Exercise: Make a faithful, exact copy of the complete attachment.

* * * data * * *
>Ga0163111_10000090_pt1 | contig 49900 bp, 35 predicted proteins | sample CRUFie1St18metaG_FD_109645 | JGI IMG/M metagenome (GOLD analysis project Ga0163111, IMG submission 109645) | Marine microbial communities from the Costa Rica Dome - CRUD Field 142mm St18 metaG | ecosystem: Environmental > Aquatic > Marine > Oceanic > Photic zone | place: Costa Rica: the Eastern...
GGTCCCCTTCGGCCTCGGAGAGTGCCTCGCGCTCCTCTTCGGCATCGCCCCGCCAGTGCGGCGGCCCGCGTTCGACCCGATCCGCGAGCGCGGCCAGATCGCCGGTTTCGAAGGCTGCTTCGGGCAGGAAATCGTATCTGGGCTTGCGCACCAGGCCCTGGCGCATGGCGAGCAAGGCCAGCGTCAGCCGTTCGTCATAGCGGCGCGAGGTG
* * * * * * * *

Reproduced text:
>Ga0163111_10000090_pt1 | contig 49900 bp, 35 predicted proteins | sample CRUFie1St18metaG_FD_109645 | JGI IMG/M metagenome (GOLD analysis project Ga0163111, IMG submission 109645) | Marine microbial communities from the Costa Rica Dome - CRUD Field 142mm St18 metaG | ecosystem: Environmental > Aquatic > Marine > Oceanic > Photic zone | place: Costa Rica: the Eastern...
GGTCCCCTTCGGCCTCGGAGAGTGCCTCGCGCTCCTCTTCGGCATCGCCCCGCCAGTGCGGCGGCCCGCGTTCGACCCGATCCGCGAGCGCGGCCAGATCGCCGGTTTCGAAGGCTGCTTCGGGCAGGAAATCGTATCTGGGCTTGCGCACCAGGCCCTGGCGCATGGCGAGCAAGGCCAGCGTCAGCCGTTCGTCATAGCGGCGCGAGGTG